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Unlimited Flat Rate International Calling Arrives for Just $5 A Month – Why Do We Need to Drop Flat Rate Internet Again?

Phillip Dampier June 25, 2009 Data Caps, MetroPCS 4 Comments

One of the arguments used by those who want to engage in Internet Overcharging is that people already “pay for what they use” for gas and electric service, so why shouldn’t they adopt the same attitude towards Internet service.

metropcsHistorically, people did used to pay for their usage of online services, before there was a World Wide Web.  CompuServe, QuantumLink, PeopleLink, Delphi, GEnie, AOL, among many others used to provide access to dial-up users for a fee which varied depending on the amount of time spent accessing the service.  Rates during business hours were outrageous (CompuServe charged upwards of $12-16 per hour in the 1980s), but more reasonable during the evenings.

But as costs to provide the service declined, providers rapidly abandoned that type of pricing for flat rate, unlimited access for one monthly price.  Internet Service Providers worked the same way, with customers first using dial-up modems to connect for one monthly price.  Nobody worried about watching the clock or meters.  It has worked that way ever since, with highly profitable results for broadband providers.

MetroPCS Coverage Map (click to enlarge)

MetroPCS Coverage Map (click to enlarge)

Now, some of these companies hunger for more of your dollars, and they are attempting to convince you their pricing should be similar to utilities like gas, electricity, and water (while conveniently not allowing themselves to be regulated like those providers).  They scrupulously avoid comparing their service with telephone companies, which are really the closest cousins to broadband service.

Now we know why.  While some broadband providers want to move away from flat rate pricing, telephone companies are moving toward flat rate pricing.

In addition to unlimited local, statewide, and nationwide flat rate long distance plans, MetroPCS, a regional prepaid mobile telephone provider, has announced a new unlimited international flat rate calling plan for just $5 per month.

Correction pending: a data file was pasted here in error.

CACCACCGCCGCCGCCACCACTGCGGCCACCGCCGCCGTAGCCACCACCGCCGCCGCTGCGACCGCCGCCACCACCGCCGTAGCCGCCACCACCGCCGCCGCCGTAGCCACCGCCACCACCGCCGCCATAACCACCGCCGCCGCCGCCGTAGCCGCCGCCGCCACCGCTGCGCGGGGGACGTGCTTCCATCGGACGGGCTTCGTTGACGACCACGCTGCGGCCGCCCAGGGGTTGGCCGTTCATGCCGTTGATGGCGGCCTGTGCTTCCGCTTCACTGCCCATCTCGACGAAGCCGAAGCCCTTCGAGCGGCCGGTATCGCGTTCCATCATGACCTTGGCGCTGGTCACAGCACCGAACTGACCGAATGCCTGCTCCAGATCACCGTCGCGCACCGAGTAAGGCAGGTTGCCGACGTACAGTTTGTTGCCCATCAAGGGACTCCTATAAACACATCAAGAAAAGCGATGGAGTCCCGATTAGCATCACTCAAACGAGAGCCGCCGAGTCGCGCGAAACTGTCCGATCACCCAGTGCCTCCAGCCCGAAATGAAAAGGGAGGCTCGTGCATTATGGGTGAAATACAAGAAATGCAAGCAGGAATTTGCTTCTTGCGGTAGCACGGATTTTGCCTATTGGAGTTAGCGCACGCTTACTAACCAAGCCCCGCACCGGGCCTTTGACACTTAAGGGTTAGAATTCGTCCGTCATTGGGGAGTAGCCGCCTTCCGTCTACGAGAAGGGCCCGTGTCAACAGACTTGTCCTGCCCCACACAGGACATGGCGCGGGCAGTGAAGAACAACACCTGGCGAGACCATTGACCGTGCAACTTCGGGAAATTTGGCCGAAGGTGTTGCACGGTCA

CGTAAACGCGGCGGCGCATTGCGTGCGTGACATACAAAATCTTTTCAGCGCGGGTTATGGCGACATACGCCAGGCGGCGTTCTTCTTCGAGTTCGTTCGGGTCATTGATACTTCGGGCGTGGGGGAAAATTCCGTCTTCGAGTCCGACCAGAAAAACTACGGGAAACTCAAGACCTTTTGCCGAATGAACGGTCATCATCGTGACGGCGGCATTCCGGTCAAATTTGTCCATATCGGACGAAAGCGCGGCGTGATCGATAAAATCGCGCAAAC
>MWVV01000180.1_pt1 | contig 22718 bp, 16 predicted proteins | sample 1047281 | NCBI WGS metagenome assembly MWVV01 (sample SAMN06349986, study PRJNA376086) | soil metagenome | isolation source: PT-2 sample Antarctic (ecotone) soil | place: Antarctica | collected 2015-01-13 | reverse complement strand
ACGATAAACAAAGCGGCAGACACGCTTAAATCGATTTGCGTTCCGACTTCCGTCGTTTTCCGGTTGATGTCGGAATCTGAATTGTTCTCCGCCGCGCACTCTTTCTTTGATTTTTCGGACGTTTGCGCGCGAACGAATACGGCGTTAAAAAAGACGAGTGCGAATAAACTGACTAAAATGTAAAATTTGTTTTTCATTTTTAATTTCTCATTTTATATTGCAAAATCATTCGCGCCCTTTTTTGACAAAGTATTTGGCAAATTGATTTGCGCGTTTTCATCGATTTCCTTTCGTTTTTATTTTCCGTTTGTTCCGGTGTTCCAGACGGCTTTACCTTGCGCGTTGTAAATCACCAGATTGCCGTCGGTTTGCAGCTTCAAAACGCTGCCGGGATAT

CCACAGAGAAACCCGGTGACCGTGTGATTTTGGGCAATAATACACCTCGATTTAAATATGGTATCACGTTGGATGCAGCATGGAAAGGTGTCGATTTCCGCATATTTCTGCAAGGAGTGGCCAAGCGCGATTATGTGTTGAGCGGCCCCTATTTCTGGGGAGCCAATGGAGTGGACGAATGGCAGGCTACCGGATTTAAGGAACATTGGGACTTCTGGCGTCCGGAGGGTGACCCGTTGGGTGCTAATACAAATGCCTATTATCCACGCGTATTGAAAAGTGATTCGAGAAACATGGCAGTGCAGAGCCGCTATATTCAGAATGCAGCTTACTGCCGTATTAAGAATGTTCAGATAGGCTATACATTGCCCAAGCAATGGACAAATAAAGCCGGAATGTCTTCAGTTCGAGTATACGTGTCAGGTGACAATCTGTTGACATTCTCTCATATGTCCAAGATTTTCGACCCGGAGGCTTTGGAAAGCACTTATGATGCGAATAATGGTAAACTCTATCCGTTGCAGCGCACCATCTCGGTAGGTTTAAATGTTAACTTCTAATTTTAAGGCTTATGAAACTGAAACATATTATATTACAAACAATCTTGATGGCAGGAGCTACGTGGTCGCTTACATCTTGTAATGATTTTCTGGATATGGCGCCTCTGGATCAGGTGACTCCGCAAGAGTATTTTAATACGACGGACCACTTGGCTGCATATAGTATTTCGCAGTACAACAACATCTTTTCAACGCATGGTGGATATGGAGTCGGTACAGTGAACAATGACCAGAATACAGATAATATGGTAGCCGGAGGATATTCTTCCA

To be eligible for $5 Unlimited International Calling,  customers must choose an unlimited calling plan starting at $40 per month.  For an additional $5, customers get unlimited calling to 100 countries.

MetroPCS sees this new international flat rate plan as a “game changer” in the industry, drawing large numbers of new subscribers who love to call overseas.  The company may even attract tourists who sign up with a “throwaway” basic mobile phone just for the duration of their visit.  The costs for the service are dramatically lower than roaming rates, especially for international calls, even with the price of the phone.

The only downside?  MetroPCS operates in only a limited number of cities, although they maintain roaming agreements with Leap Wireless (Cricket) to extend their coverage.  Once one company offers flat rate international calling, others will certainly follow, potentially establishing a new paradigm for truly unlimited mobile phone calling, regardless of where you call.

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Brett Glass
Brett Glass
11 years ago

To say that “some of these companies hunger for more of your dollars” is to state only one side of the issue. Users are also hungering for more bandwidth — to stream video, download, etc. ISPs are not charities, and so it’s only fair that the users pay for the additional bandwidth they consume. Massa’s bill would prevent this, and as such it probably crosses the line and becomes an unconstitutional regulatory taking.

11 years ago
Reply to  Brett Glass

They are getting paid already to provide Internet Service/Access, that is what they are selling after all. If they’re unable to provide the service or access due to limitations in their network, maybe they should invest in improving their network instead of standing pat and setting random caps to limit their customers while overcharging them. Or, if the isp’s networks can handle it and they just want to keep their customers from using the web based content that they have paid for access to, they should improve their cable service to provide a better product. Heck, they have a long… Read more »

11 years ago

If prices were in line with costs that wuould be a different matter,as they would be with a competative marketplace. As it is it wiull probably have to be regulated just like the utilities the isp’s are fond of comparing themselves to. I think all would welcome a .15$/GB price. If their pricing structure is so bad, why did the ceo of time warner make 15million in cvompensation during a down turned economy? Why not invest some of that in upgrades that he says they have no money for? Why do the want to be included in content owners but… Read more »

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